The basal forebrain is composed of an affiliation of heterogeneous structures and includes the medial septum, ventral pallidum (VP), diagonal band nuclei, substantia innominata/extended amygdala, and peripallidal regions. The basal forebrain is located close to the medial and ventral surfaces of the cerebral hemispheres that develop from the subpallium. This highly complex brain region has been implicated in cortical activation, attention, motivation, memory, and neuropsychiatric disorders such as Alzheimer's disease Parkinson's disease, schizophrenia, and drug abuse. The basal forebrain contains a heterogeneous mixture of cell types that differ in transmitter content, morphology, and projection pattern. One of the most prominent features of the mammalian basal forebrain is the presence of a collection of aggregated and non-aggregated, large, hyperchromic neurons, many of them containing choline acetyl transferase (ChAT), the critical enzyme in the synthesis of acetylcholine (ACh); these neurons project to the cerebral cortex. Single unit studies in anesthetized and behaving rats showed that identified cholinergic neurons increase their firing during cortical EEG activation. Activity of basal forebrain cholinergic neurons is associated with an increase in cortical release of ACh. Cortical ACh release is high during wakefulness and rapid eye movement (REM) sleep and is low during non-REM sleep that is characterized by EEG delta power with periodic oscillations of medium-frequency high amplitude spindles. Against the relatively "diffuse" termination of the ascending brainstem and hypothalamic axons in the basal forebrain, the restricted input from the prefrontal cortex to basal forebrain neurons, including specific clusters, might be instrumental in communicating state-related changes from basal forebrain neurons to specific posterior sensory areas to modulate selective cognitive processes.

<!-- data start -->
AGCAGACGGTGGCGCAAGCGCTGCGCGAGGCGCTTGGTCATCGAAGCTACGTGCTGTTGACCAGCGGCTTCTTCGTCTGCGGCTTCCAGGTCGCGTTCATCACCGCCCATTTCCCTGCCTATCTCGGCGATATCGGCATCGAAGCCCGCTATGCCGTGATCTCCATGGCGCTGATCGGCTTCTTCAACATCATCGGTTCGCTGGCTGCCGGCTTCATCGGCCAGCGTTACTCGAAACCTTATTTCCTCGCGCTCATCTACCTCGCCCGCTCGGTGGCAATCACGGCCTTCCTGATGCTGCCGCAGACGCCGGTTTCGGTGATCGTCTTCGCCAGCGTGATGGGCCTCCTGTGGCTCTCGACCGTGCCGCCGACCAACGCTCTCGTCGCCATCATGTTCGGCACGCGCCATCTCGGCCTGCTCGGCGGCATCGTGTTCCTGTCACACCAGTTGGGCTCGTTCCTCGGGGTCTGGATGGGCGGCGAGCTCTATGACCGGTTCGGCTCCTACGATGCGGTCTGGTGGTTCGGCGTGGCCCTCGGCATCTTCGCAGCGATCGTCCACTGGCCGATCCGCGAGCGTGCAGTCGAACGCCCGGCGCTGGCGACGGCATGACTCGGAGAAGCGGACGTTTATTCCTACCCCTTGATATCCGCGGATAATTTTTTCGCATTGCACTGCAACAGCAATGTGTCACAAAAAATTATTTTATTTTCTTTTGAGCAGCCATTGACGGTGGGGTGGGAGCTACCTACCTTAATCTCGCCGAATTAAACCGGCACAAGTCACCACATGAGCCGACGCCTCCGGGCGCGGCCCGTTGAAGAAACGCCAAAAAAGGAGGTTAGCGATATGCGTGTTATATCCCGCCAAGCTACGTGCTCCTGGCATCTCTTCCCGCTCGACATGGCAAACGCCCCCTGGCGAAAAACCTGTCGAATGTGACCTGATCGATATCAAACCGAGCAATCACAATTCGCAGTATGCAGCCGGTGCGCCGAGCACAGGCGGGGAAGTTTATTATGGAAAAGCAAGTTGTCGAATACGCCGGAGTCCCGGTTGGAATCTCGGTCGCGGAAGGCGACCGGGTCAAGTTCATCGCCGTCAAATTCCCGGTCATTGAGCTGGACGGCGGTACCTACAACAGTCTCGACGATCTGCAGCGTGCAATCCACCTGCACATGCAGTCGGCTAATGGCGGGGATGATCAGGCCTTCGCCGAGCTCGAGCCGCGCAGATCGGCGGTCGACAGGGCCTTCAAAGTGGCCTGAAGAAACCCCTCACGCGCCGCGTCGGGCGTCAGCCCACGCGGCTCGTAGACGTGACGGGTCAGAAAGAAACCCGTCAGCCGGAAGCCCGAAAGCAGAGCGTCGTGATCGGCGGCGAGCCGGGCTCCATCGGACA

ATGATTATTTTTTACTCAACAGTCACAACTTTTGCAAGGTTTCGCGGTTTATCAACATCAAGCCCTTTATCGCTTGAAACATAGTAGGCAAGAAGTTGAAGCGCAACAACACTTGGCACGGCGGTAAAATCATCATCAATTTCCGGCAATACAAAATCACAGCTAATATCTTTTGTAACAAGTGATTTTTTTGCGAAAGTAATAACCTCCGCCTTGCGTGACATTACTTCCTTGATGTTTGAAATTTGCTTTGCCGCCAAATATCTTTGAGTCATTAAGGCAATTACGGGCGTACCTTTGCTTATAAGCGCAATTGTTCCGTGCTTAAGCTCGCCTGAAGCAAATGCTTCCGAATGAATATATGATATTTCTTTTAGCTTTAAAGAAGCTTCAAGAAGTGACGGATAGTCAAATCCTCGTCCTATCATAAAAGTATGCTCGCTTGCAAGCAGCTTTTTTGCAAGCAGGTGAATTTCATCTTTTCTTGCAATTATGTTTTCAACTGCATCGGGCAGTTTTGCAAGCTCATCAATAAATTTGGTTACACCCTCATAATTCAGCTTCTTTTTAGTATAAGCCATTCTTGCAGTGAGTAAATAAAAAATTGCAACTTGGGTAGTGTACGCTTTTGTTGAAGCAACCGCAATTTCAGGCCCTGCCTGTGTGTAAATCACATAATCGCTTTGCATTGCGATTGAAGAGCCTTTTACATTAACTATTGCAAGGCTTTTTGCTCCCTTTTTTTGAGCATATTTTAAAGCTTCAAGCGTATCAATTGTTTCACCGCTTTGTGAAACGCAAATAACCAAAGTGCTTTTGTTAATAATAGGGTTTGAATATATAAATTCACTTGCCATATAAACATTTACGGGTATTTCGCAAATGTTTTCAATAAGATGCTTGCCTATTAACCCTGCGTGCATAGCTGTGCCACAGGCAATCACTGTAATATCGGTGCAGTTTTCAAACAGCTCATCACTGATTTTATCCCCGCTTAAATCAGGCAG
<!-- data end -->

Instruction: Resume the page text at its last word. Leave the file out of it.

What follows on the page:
|Original language||English (US)|
|Title of host publication||The Mouse Nervous System|
|Number of pages||35|
|State||Published - 2012|
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